Survey of Isaiah

Book Type: The first book of the Major Prophets; the twenty-third book of the Old Testament; the twenty-third book of the Bible.

Author: The prophet Isaiah, specifically noted in the first verse.

Audience: Isaiah the prophet wrote to those in Judah and Jerusalem "in the days of Uzziah, Jotham, Ahaz, and Hezekiah, kings of Judah" (Isaiah 1:1). His audience consisted of Jews who served under the reigns of these four kings. Uzziah reigned for 52 years and did what was right in the eyes of the Lord (2 Chronicles 26:4), as did Jotham (2 Chronicles 27:2), as did Hezekiah (2 Chronicles 29:2). However, King Ahaz was an evil king who "walked in the way of the kings of Israel. He even burned his son as an offering, according to the despicable practices of the nations whom the LORD drove out before the people of Israel. And he sacrificed and made offerings on the high places and on the hills and under every green tree" (2 Kings 16:3–4).

Date: Jewish tradition states Isaiah died at the hands of King Manasseh by being cut in two with a saw. Since Manasseh reigned in approximately 695—642 BC, the book of Isaiah would have been completed absolutely no later than 642 BC. Alternatively, the last king mentioned by Isaiah ended his reign in 686 BC, and so Isaiah's writing may have been completed around this time.

Overview: Consisting of 66 chapters, Isaiah is one of the longest books in the Bible, second only to Psalms in number of chapters. However, it consists of three major parts. The first section focuses on God's judgments against the people of various locations (chapters 1—35).

The second section includes a brief segment consisting of chapters 36—39. In this section, Sennacherib attempts to defeat the city of Jerusalem, yet God rescues the city. Then King Hezekiah become sick and is told he will die. He cries out the Lord, who then agrees to extend his life. In chapter 39, visitors from Babylon arrive in Jerusalem, foreshadowing the future destruction of Jerusalem by this kingdom.

The third section focuses on God's future salvation for His people (Isaiah 40—66). They will be delivered from Babylonian captivity (Isaiah 40—48). The Messiah, the suffering servant of chapter 53, will come to redeem His people, resulting in many changes (Isaiah 49—57). Chapters 58—66 then focus on the future glory of God's people, including the destiny of Jerusalem and God's ultimate answer to Israel's prayers.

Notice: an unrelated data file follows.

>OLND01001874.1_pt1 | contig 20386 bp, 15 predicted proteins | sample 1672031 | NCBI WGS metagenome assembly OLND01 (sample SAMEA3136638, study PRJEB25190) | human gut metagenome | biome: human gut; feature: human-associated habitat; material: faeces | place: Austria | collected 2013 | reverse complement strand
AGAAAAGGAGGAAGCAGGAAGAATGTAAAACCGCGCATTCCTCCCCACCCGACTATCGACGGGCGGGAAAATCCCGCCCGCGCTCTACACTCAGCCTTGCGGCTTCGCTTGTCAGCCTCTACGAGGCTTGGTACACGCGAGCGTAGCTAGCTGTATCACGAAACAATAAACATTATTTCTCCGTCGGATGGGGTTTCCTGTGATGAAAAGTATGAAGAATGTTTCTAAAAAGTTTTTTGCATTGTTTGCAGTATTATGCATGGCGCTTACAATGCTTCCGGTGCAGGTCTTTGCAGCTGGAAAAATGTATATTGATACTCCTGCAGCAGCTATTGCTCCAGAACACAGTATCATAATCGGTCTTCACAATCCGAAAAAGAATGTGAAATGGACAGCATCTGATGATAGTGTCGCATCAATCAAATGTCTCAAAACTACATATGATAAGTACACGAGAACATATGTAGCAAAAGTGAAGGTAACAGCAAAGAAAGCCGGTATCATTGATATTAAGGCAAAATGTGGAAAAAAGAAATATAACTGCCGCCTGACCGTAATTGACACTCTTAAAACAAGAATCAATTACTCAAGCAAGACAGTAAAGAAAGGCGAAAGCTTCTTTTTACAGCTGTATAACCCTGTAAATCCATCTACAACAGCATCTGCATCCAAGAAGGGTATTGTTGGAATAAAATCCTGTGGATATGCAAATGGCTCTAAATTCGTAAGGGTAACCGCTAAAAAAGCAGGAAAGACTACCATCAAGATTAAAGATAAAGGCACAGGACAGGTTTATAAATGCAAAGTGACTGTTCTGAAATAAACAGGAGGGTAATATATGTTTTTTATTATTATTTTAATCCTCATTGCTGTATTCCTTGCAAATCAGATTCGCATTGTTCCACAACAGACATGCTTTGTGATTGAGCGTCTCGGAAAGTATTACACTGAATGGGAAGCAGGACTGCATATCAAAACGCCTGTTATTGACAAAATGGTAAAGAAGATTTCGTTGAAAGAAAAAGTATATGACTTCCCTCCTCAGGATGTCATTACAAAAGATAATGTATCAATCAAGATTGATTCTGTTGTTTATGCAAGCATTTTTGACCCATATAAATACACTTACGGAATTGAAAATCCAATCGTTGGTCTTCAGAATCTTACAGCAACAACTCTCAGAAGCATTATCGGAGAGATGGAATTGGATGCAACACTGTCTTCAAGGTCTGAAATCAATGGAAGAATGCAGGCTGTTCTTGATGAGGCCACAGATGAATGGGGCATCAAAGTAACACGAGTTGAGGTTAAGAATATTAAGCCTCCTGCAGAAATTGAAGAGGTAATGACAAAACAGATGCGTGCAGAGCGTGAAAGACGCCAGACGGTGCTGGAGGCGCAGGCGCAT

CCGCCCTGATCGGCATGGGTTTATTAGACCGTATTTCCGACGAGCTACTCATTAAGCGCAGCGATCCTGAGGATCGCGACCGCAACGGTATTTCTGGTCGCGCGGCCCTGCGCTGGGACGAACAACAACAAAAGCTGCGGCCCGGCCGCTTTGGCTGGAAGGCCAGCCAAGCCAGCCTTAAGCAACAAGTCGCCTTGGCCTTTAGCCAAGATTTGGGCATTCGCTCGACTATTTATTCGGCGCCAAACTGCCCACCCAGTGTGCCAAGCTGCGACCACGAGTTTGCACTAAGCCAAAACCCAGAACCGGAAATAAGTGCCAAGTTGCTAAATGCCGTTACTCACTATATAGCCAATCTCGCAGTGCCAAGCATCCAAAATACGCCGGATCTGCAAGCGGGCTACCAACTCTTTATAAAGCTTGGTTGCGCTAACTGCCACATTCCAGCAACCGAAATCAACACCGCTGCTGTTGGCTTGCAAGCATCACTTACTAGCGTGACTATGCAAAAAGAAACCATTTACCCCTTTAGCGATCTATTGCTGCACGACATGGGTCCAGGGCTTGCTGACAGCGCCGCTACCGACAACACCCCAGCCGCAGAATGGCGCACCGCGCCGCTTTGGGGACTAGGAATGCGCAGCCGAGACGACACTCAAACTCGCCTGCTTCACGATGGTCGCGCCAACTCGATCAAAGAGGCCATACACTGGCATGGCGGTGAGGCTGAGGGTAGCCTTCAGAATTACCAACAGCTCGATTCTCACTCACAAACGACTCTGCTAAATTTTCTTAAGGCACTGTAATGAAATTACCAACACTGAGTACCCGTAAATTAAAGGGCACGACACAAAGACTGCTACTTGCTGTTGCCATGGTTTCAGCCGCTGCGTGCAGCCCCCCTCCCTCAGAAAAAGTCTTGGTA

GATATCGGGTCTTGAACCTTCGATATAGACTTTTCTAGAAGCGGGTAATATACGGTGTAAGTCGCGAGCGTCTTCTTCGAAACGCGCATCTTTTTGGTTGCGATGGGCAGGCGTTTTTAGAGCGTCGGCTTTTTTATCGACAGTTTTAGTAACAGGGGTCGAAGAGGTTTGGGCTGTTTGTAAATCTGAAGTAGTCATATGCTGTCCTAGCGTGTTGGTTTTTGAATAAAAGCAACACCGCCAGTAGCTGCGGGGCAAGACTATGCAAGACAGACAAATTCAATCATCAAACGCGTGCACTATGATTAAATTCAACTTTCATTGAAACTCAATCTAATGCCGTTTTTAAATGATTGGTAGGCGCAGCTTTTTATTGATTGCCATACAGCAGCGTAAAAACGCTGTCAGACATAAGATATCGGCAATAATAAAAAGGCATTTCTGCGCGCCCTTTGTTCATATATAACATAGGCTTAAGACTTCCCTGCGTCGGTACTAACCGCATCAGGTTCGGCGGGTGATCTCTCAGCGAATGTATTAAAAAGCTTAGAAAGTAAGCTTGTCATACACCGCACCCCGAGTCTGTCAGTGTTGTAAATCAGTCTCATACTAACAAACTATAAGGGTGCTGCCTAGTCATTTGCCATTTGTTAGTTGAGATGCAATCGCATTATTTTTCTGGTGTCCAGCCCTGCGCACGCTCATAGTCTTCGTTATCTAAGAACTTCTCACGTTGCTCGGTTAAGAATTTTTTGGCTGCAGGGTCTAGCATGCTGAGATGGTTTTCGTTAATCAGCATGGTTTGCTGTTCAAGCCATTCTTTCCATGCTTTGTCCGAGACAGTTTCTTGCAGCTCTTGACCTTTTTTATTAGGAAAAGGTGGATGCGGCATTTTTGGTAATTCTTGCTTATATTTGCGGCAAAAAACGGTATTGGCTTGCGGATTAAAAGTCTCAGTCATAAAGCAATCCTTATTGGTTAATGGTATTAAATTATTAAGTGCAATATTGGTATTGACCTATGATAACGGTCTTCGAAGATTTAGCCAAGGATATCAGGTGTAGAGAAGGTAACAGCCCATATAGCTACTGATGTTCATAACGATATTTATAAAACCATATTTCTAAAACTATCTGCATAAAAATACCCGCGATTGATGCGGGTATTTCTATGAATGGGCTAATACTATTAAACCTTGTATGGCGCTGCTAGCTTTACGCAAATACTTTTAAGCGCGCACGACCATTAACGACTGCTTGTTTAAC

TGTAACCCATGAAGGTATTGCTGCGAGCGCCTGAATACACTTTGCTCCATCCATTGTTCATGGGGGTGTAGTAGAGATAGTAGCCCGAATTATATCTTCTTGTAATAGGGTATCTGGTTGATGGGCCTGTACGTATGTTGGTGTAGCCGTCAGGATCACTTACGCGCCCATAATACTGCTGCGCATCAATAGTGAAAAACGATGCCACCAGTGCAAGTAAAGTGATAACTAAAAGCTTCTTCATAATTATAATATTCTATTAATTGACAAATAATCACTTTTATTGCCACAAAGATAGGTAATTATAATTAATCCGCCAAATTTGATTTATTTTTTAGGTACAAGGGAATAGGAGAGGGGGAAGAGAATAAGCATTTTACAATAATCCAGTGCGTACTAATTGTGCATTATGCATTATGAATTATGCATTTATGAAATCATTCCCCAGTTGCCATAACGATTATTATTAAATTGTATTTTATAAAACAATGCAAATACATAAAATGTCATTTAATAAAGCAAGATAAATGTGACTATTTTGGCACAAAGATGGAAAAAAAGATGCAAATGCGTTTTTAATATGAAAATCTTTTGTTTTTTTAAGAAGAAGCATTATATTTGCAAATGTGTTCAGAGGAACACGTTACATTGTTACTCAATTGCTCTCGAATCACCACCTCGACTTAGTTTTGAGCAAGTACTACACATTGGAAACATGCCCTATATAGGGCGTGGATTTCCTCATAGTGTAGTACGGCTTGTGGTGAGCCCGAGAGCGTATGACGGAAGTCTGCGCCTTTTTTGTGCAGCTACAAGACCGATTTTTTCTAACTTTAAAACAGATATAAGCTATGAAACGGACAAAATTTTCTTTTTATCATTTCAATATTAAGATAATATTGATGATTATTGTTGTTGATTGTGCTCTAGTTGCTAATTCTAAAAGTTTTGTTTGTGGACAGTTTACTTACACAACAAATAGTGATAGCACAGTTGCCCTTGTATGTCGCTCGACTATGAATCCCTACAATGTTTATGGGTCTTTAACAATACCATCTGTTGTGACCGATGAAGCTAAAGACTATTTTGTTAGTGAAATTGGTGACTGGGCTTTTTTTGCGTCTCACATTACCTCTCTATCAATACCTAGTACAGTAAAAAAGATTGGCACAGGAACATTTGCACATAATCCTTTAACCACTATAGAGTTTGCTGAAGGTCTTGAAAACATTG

Key Verses (ESV):

Isaiah 6:5: "And I said: 'Woe is me! For I am lost; for I am a man of unclean lips, and I dwell in the midst of a people of unclean lips; for my eyes have seen the King, the LORD of hosts!'"

Isaiah 6:8: "And I heard the voice of the LORD saying, 'Whom shall I send, and who will go for us?' Then I said, 'Here I am! Send me.'"

Isaiah 7:14: "Therefore the Lord himself will give you a sign. Behold, the virgin shall conceive and bear a son, and shall call his name Immanuel."

Isaiah 9:6: "For to us a child is born, to us a son is given; and the government shall be upon his shoulder, and his name shall be called Wonderful Counselor, Mighty God, Everlasting Father, Prince of Peace."

Isaiah 14:12–13: "How you are fallen from heaven, O Day Star, son of Dawn! How you are cut down to the ground, you who laid the nations low! You said in your heart, 'I will ascend to heaven; above the stars of God I will set my throne on high; I will sit on the mount of assembly in the far reaches of the north.'"

Isaiah 53:5–6: "But he was pierced for our transgressions; he was crushed for our iniquities; upon him was the chastisement that brought us peace, and with his wounds we are healed. All we like sheep have gone astray; we have turned—every one—to his own way; and the LORD has laid on him the iniquity of us all."

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